The loss of control enables the creation of more weak ties in a company’s network (inside and outside of the organization), and, as social network research has shown, weak ties are more conducive to transporting foreign ideas, knowledge, and skills – because they move faster from one node to the other as the network becomes more accessible and nimble on its fringes. The further you get away from the core of your network, the less control you (may want to) have.
You could argue that designers have been designing creation spaces, feedback mechanisms, and other participatory experiences for some time now. They certainly have, but perhaps without fully recognizing or deliberately orchestrating the amount of loss of control that their designs represented. It seems like the time is ripe to understand these efforts as part of a broader shift and consolidate them into a series of formats that, going forward, shall serve as blueprints for “design for the loss of control,” across different corporate functions and disciplines.
Frequently, these solutions will involve de-institutionalizing decision-making by removing the intermediary. In many cases, this may imply an act of democratization, but it is also important not to see this as a zero-sum game. Control is not just shifting from one hand to many; rather, it is dissolving and defragmenting and along the way diminishing – or turning into something else, far more valuable: social capital that resides in the public domain and is no longer controlled by anyone. The formats that propel this new mode of collaboration and value creation are emergent and informal, and they typically carry a significant amount of tacit knowledge.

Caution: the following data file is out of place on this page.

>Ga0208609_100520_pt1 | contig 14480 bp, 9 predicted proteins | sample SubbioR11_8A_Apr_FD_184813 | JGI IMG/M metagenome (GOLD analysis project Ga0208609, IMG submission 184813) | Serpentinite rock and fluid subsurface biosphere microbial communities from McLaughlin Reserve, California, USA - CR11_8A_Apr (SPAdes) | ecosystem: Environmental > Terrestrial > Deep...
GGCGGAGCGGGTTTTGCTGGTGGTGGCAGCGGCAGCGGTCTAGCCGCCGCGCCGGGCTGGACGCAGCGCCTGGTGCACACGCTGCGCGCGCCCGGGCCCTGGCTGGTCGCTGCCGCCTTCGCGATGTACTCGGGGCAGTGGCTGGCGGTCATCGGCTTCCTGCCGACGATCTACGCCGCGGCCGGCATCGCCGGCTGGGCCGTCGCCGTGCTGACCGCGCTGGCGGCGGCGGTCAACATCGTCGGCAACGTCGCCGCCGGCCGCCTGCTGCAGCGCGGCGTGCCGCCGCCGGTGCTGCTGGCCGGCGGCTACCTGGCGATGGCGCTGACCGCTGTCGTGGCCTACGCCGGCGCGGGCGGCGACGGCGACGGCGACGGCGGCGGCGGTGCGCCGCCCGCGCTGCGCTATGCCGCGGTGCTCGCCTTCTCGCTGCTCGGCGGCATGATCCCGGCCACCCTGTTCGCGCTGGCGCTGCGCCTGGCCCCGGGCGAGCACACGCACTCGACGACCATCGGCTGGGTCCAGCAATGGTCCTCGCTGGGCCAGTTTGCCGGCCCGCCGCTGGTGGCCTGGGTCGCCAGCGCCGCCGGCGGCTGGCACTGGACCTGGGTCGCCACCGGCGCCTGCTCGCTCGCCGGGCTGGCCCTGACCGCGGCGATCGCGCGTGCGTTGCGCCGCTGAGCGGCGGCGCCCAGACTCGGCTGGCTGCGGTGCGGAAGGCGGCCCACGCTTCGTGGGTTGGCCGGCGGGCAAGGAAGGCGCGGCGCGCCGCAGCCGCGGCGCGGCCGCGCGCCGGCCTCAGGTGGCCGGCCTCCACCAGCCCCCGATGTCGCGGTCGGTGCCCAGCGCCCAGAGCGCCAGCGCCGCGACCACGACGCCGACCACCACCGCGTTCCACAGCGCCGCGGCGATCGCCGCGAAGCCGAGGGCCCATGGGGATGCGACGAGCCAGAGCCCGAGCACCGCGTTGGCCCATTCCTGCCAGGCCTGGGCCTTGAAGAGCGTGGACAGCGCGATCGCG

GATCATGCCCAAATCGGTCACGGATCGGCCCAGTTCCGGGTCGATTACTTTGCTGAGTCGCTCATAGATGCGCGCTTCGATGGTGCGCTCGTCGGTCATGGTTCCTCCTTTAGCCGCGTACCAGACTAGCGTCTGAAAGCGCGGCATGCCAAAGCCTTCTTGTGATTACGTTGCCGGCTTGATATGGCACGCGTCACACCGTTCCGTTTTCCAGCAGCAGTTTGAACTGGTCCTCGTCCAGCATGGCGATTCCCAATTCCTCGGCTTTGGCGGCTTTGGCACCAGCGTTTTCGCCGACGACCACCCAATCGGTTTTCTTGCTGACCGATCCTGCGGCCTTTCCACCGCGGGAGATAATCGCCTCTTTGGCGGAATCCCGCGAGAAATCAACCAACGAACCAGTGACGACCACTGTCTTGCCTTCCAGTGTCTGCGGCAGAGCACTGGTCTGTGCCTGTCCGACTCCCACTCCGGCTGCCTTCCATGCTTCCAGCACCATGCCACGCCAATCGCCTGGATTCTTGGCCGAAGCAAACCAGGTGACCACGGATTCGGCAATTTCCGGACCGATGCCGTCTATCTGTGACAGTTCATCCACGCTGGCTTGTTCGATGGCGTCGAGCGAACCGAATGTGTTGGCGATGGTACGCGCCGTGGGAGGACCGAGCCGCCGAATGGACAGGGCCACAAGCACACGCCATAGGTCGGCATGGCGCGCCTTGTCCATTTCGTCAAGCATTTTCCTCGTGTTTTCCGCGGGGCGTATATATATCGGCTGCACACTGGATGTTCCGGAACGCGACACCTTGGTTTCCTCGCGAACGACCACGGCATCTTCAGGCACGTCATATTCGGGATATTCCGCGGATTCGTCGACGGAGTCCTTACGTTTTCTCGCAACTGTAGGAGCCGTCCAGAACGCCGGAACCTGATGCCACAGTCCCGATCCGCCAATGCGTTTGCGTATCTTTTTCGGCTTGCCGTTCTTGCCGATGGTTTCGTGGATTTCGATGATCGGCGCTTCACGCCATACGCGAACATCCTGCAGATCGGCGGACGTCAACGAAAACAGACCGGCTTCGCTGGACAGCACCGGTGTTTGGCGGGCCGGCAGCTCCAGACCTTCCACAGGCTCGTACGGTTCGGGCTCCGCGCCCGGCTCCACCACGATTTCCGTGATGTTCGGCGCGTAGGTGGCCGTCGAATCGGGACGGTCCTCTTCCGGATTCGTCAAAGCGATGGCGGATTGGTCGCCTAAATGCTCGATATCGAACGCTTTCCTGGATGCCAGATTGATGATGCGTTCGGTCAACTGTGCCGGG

Here are some recent examples:
Open ideation/crowdsourcing: Open ideation (or crowdsourcing) is based on the assumption that the best ideas for new products, services, and business models may come from outside of your organization or from those people inside your organization who are typically (by function or hierarchy) excluded from the ideation process. Like all open innovation efforts, crowdsourcing redistributes control from an elite group of thinkers and doers to a broader group of self-selected participants. By broadening the funnel, companies can harness the accumulated or aggregated knowledge of these voices. Crowdsourcing is usually focused on ideas and insights but can also cover a wider array of collaborations with external parties throughout all stages of the innovation cycle. Dell, Starbucks, P&G, and many other organizations use crowdsourcing. Nike partners with Creative Commons and Best Buy for GreenXchange, a platform that promotes “the creation and adoption of technologies that have the potential to solve important global or industry-wide sustainability challenges.” TED is expanding its reach through TEDx, “independently organized TED events,” without compromising the exclusivity of its brand. Furthermore, Victors & Spoils brought crowdsourcing to the world of advertising; and IDEO recently launched its crowdsourcing platform, OpenIDEO, inviting the public to join “creative challenges” that tackle social issues through design. And there are firms such as InnoCentive that specialize in crowdsourcing services for other companies. All these companies not only make ideas accessible to more or less open publics (to some extent, giving up control over IP) but also commit to making the follow-up on these ideas (at least partially) transparent (giving up some control over agenda-setting and strategic planning).